Shamoon Malware Steals Data, Overwrites MBR

A new piece of malware known as Shamoon that has the ability to destroy files on infected machines and overwrite the master boot record has researchers scratching their heads, wondering what the tool’s purpose might be and why the attackers behind it would destroy infected PCs. There are some indications that the malware could be related to Wiper, but researchers believe this is a red herring.

A new piece of malware known as Shamoon that has the ability to destroy files on infected machines and overwrite the master boot record has researchers scratching their heads, wondering what the tool’s purpose might be and why the attackers behind it would destroy infected PCs. There are some indications that the malware could be related to Wiper, but researchers believe this is a red herring.

The Shamoon malware came to light on Thursday when researchers at Kasperksy Lab said that they had analyzed samples that included some odd and puzzling characteristics. One module in the malware has a string with a name that includes “wiper” as part of it, something that could point to a connection to the Wiper or Skywiper malware discovered earlier this year. Wiper was erasing files from disks, but it doesn’t appear that the two are connected at this point.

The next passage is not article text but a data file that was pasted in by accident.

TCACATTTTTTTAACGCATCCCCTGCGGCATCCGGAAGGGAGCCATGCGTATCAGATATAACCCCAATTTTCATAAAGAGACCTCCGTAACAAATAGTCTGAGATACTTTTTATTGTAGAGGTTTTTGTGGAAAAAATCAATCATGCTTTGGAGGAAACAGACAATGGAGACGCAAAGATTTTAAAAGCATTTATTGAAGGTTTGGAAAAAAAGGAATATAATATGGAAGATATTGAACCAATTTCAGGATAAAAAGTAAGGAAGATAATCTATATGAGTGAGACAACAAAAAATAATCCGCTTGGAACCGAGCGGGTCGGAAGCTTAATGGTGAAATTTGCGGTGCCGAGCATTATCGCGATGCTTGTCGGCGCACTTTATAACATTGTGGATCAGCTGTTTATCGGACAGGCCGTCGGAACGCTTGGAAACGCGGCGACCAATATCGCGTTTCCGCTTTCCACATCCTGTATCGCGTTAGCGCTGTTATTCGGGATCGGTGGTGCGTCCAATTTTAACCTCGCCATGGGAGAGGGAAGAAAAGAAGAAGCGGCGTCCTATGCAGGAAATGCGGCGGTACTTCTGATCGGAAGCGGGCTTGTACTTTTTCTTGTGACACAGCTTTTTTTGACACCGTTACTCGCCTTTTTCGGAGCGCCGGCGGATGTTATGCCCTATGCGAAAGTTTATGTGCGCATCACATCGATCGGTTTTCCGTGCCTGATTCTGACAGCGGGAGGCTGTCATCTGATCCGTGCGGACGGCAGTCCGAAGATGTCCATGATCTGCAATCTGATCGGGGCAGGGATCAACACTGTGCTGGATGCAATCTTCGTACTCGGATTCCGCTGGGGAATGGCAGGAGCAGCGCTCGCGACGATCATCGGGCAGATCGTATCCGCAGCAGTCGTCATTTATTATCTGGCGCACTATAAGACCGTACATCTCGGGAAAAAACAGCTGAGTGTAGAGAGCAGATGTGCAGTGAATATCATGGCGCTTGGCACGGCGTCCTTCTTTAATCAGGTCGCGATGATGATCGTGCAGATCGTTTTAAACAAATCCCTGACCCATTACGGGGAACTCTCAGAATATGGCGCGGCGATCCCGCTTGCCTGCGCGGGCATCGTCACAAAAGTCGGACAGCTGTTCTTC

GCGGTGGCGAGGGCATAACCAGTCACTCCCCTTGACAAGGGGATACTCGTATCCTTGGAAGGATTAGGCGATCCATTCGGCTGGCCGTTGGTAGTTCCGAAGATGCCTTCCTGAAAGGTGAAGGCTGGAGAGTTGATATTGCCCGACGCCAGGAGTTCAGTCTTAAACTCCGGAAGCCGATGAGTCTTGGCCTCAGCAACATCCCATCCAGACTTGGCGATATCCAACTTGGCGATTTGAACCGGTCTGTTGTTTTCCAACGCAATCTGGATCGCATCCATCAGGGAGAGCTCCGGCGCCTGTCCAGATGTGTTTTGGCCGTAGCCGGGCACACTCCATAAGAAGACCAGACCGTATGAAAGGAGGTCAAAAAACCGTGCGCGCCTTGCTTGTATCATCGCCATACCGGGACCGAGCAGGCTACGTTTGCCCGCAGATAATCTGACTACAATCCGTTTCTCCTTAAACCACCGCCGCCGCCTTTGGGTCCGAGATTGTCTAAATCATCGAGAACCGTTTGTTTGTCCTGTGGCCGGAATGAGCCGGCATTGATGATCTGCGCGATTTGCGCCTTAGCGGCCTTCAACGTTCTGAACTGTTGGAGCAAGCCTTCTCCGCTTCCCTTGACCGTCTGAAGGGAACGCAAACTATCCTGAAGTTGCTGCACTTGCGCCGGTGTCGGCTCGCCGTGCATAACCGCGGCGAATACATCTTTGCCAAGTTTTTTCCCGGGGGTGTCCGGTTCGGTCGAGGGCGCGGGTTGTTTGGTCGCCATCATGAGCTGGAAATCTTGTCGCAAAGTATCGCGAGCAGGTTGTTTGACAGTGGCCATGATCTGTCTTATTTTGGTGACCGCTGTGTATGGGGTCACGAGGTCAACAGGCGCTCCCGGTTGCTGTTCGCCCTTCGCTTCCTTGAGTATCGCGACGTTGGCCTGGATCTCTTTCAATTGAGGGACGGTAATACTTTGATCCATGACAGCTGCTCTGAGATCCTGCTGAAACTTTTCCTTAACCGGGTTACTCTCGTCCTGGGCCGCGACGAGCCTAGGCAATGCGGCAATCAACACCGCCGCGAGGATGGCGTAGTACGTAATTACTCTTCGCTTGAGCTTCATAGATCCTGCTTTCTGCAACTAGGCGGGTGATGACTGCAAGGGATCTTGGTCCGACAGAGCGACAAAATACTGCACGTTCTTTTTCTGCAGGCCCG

“Our opinion, based on researching several systems attacked by the original Wiper, is that it is not. The original “Wiper” was using certain service names (“RAHD…”) together with specific filenames for its drivers (“%temp%~dxxx.tmp”) which do not appear to be present in this malware. Additionally, the original Wiper was using a certain pattern to wipe disks which again is not used by this malware,” Kaspersky researchers said.

However, researchers at Seculert who looked at Shamoon found that the malware not only has the ability to destroy data on infected PCs, but it also can overwrite the machine’s MBR, making the PC essentially useless. They discovered that before Shamoon executes its destructive instructions, it collects data from various files on the infected machine and then feeds that data to another infected PC on the same internal network. It’s a confusing routine, but there may be a reason for it.